In this embodiment, the control electrode assemblies 1004 are anchored to the inner wall surface of the left ventricle 112 and the right ventricle 1016 by fixation devices 1035 (e.g., retractable tines or the like). For example, the fixation devices 1035 may penetrate through the endocardium 109 and into the myocardium tissue 108. Also in this embodiment, the stimulation electrode assemblies 1002 are anchored to the inner wall surface of the left ventricle 112 and the right ventricle 1016 by fixation devices 1034 (e.g., one or more biased tines near the proximal electrode and one or more opposing biased tines near the distal electrode). For example, the fixation devices 1034 may include biased distal tines that extend outwardly from the body of each electrode assembly 1002 after the distal portion of the body has penetrated through the endocardium 109 and into the myocardium tissue 108. The fixation devices 1034 may also comprise an opposing set of biased proximal tines that extend outwardly from the body of the each electrode assembly 1002. When the opposing biased tines are arranged in such an operative position, the stimulation electrode assembly 1002 remains embedded in the heart chamber wall. Following implantation and a healing period, at least a portion of the stimulation electrode assemblies 1002, the control electrode assembly 1004, and the wire assemblies 1018 may be incorporated into the adjacent heart tissue. In these embodiments, the wire assemblies 1018 do not exit the heart 106, which can reduce the likelihood of an infection migrating from a location outside the heart along a wire and into the heart chambers 110, 112, 114, and 116.

Referring now to FIGS. 11A-B, some embodiments of an electrode assembly delivery system 1100 may be used to implant the stimulation electrode assemblies 1002 (FIG. 10) into the target heart chambers. The sheath system 1100 may include a delivery catheter 1120 that is guided to the targeted heart chamber (e.g., left ventricle 112) via the arterial or venous systems. For example, a steerable guide sheath can be directed through one or more veins to the targeted chamber of the heart 30. After the guide sheath is deployed into the targeted heart chamber, the delivery catheter 1120, which may include a steering mechanism (e.g., steering wires, a shape memory device, or the like) can be advanced through a lumen in the guide sheath to the targeted site on the heart chamber wall. In some circumstances, the guide sheath, the delivery catheter 1120 or both may be directed to the left ventricle 112 by passing through one or more veins, through the right atrium 114, through the atrial septum, through the left atrium 110, and into the left ventricle 112. Preferably, the guide sheath is capable of maintaining a stable valve crossing (e.g., between the left atrium 110 and the left ventricle 112), which can reduce trauma to the valve and facilitate the implantation of multiple stimulation electrode assemblies 1102 a into the wall of the targeted heart chamber. In some embodiments, an endoscope or other surgical imaging device may be advanced through the guide sheath of the delivery catheter 1120 to provide the surgeon with images of the surgical site inside the heart chamber. Although FIGS. 11A-B show the delivery of stimulation electrode assemblies 1002 a-b, it should be understood from the description herein that, in some embodiments, the delivery catheter 1120 may also be used to deliver the control electrode 1004 (FIG. 10) to the targeted heart chamber.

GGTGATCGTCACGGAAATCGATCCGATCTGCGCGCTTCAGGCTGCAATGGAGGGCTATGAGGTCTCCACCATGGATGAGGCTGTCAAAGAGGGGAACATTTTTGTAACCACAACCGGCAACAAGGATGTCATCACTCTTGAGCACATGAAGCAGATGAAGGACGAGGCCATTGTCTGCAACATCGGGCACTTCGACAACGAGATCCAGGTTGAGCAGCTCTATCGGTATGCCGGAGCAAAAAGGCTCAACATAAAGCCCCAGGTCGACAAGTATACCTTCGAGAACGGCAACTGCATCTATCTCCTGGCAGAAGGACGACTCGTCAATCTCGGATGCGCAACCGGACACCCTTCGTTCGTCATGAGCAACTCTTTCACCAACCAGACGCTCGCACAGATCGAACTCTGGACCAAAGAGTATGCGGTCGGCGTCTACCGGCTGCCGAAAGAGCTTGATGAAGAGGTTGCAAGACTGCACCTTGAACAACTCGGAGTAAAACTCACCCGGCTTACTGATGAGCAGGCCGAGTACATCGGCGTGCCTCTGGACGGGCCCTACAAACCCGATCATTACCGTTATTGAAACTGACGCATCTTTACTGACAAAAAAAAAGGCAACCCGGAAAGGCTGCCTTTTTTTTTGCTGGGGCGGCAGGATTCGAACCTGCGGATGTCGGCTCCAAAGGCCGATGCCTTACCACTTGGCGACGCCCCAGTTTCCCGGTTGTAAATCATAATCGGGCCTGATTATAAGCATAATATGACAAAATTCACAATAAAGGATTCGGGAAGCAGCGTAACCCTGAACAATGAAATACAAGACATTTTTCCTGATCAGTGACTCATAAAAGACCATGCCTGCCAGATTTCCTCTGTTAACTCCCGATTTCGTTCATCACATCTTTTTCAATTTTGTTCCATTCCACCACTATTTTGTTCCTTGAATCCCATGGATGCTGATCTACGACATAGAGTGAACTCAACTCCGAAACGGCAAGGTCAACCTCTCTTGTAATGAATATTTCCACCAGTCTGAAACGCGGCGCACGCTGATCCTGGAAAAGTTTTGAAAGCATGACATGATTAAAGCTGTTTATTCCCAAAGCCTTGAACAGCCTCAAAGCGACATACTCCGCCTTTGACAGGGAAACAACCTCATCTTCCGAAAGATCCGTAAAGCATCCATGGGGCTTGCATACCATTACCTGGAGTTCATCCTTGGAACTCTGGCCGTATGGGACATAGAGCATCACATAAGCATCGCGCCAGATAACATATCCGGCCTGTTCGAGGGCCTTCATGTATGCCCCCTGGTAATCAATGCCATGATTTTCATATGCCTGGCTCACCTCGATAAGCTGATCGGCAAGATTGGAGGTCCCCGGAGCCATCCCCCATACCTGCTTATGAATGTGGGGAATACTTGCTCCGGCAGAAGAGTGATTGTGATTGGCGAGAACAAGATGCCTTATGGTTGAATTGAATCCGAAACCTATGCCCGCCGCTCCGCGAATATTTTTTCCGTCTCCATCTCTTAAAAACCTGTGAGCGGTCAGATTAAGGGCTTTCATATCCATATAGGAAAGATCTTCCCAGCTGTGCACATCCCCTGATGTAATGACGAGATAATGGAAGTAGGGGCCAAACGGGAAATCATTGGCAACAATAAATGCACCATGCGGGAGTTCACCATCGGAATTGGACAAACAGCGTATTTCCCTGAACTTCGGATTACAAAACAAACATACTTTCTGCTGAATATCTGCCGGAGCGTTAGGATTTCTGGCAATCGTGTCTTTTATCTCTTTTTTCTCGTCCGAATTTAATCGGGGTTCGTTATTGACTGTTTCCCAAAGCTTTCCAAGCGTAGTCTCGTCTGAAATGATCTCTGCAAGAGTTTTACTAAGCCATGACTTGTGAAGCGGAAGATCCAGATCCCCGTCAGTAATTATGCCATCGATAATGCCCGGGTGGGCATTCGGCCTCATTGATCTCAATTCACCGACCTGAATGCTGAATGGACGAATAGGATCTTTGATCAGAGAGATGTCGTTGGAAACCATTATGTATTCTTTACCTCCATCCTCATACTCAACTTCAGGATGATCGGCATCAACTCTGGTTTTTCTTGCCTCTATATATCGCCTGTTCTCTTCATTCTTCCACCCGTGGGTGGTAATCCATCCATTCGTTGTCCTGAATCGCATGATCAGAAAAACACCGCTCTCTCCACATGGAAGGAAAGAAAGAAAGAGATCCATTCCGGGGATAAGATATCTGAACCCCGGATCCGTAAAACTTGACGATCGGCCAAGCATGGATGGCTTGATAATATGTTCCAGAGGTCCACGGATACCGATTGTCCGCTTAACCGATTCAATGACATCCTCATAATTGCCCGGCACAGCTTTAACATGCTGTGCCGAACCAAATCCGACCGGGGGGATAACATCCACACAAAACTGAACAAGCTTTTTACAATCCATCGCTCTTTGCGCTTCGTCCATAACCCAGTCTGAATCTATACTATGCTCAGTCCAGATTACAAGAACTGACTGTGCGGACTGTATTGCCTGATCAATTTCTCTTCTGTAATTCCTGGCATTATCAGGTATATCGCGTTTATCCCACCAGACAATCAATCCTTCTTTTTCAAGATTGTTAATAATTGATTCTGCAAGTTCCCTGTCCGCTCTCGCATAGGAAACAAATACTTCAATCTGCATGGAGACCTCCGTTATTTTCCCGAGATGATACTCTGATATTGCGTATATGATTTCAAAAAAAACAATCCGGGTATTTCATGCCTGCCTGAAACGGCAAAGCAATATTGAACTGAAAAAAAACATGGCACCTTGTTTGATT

As shown in FIG. 11A, the stimulation electrode assembly 1002 a is shown within a distal portion of the delivery catheter 1120. The stimulation electrode assembly 1002 a has a main body 1008 that, in this example, is cylindrically shaped with a conical distal tip portion. The stimulation electrode assembly 1002 a may include two bipolar electrodes 1006 and 1009 that are capable of providing an electrical stimulation pulse to nearby heart tissue (e.g., myocardial tissue 108). The distal electrode 1006 is located along the distal end of the stimulation electrode assembly 1002 a, and the proximal electrode 1009 is located along a proximal end. As previously described, the stimulation electrode assembly 1002 a may include a fixation device in the form of opposing biased tines that are configured to extended outwardly away from the body 1008 when released from the delivery catheter 1120.